The process of interviewing for jobs can be daunting. Armed with all the interview preparation in the world, even the most confident interviewees get nervous from time to time. Your future may depend on this interview.
Get empowered by taking control of the situation. When the interviewer asks if you have any questions, dive in and ask away. Asking questions makes your interview more like a back-and-forth conversation, relieving tension. It’s also your chance to interview the company so you can decide if it’s a good fit for you.
Plan your interview questions in advance so they’re useful and catchy. On top of that, the questions you ask an employer during an interview need to be creative. You don’t want to come off as a robot by reciting boring, meaningless questions.
Ask questions with open-ended responses. Questions that can be answered with “yes” or “no” don’t spark as much conversation. Open-ended questions will get your interviewer talking.
It also helps to have some background knowledge of the company. That way, you’ll demonstrate your interest while asking specific questions about the organization. By asking creative questions, you’ll be remembered as a well-prepared interviewee and leave a strong impression.
The possibilities for questions to ask in an interview are endless, and it might feel a bit overwhelming to come up with them on your own. Here are 15 sample questions to get you started. Choose a few from this list or use them for inspiration while creating your own.
Asking a question like this shows you have your eyes on the prize. It shows your potential employer that you care about your work and want to do well.
Give your interviewer a chance to have the limelight. Everyone enjoys talking about themselves. You can get an idea of the company and exude a caring attitude.
The response to this question should give you an idea of how valuable teamwork is within the business. You might also gather some information about how employees are treated.
This is your chance to find out what advancement options will be available to you in the future. It also shows your potential employer that you’re committed for the long run.
Here’s your chance to find out if the company’s values match up to your own values. Are they something meaningful that you can be excited about?
You’ll get an idea of how the organization works as a whole and gain insight on your potential role there.
By asking questions about the future of the position you’re applying for, you can better understand your chances for promotion. Plus, you’ll be able to follow up at a later point in time should you get the job.
This question shows that you’re on the ball and thinking one step in advance. It’s a great way to demonstrate your organization and planning skills.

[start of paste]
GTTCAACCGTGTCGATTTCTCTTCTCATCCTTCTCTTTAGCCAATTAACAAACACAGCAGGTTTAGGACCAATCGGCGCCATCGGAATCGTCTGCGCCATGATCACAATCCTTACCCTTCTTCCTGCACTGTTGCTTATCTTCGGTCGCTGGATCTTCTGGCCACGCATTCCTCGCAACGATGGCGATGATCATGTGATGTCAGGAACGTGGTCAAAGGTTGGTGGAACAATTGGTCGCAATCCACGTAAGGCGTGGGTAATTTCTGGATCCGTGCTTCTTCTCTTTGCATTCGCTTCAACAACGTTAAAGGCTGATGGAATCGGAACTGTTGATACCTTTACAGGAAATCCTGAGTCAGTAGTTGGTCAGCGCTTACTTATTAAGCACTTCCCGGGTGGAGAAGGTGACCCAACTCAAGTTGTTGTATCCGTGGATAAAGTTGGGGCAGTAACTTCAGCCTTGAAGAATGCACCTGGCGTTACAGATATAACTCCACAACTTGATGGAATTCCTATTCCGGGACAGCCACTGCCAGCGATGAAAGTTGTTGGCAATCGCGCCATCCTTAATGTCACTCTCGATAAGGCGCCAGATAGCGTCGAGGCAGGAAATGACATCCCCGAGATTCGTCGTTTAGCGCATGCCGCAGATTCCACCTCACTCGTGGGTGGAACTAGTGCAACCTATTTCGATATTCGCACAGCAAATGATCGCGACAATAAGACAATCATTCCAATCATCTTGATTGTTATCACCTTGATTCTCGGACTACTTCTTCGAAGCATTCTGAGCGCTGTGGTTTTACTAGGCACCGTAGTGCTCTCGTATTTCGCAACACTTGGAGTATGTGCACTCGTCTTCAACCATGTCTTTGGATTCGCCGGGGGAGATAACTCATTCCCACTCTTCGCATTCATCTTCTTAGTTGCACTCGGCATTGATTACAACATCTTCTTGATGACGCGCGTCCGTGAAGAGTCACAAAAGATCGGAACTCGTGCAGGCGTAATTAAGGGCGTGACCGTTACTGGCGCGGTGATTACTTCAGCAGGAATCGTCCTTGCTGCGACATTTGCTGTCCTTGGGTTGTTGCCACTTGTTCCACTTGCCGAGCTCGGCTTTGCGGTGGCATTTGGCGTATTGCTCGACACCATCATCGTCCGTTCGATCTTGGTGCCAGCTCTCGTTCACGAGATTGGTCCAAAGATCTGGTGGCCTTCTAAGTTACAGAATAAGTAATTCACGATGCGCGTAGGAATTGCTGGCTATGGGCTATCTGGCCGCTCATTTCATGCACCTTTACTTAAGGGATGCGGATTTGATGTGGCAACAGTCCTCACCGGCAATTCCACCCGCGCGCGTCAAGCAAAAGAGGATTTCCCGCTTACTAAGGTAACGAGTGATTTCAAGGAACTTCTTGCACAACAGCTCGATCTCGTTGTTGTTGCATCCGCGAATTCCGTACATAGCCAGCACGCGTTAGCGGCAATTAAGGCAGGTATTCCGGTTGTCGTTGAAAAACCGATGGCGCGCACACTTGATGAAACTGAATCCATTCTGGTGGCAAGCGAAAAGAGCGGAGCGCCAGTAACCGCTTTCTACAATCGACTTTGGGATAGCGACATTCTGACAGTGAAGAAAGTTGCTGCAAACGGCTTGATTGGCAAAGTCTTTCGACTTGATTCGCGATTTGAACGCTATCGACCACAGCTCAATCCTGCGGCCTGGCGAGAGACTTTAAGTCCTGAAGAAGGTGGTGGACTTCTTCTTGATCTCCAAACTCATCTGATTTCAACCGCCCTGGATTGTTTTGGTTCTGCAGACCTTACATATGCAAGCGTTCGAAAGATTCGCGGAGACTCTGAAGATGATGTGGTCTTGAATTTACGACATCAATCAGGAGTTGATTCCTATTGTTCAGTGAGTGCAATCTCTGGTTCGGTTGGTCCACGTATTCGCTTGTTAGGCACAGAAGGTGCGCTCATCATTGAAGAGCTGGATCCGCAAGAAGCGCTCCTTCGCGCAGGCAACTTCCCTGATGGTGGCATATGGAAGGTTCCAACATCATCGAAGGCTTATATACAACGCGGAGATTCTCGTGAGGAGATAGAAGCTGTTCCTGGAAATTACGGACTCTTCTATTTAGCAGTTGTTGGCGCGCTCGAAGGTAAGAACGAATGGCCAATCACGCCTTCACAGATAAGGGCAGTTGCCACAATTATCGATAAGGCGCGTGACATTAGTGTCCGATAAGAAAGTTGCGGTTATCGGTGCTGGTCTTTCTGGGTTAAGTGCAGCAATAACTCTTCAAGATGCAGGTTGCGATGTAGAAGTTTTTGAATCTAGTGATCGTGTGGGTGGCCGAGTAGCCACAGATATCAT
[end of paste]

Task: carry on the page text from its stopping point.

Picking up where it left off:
Here’s where you’ll get another glimpse at how your potential employer thinks of employees. You can also get a feel if you’re the type of person they’re looking for, and if so, you can say that.
Learning about a company’s competition helps you predict what the job environment will be like. If there’s high competition, the work situation could potentially be stressful. The more you can get a feel for day-to-day details, the better decision you’ll make when choosing a job.
A good leader should be conscious of the type of environment that surrounds her employees. If you ask this question and get a detailed response, you know the interviewer is engaged with the staff.
Another question to give you a better feel of the organization. By hearing your potential employer’s vision of the company’s future, you can try to understand where you’ll fit in that vision.
Not only will you gather useful information from this question, but you’ll also impress your interviewer. Asking this question shows you’re excited about the role.
This is another chance to let your interviewer talk about herself. You can also gain insight into whether the interviewer enjoys working for the company and how employees are treated.
It’s good to ask this question any time you start a new job, so why not just ask in the interview? You’ll learn a little about how company staff is structured and show your potential employer that you’re looking at the bigger picture.
Now you have a pile of questions to help you get through the next interview with finesse. I don’t recommend asking all 15 questions — that would be a bit overboard. Instead, choose two or three questions you feel could give you insight into the company where you’re interviewing and impress your potential employer. Here are 7 more interview questions to give you inspiration.
With time and practice, your interview game will be both informative for you and your employer. Don’t forget to keep your questions creative (think outside of the box) so that you make a strong impression on your interviewer.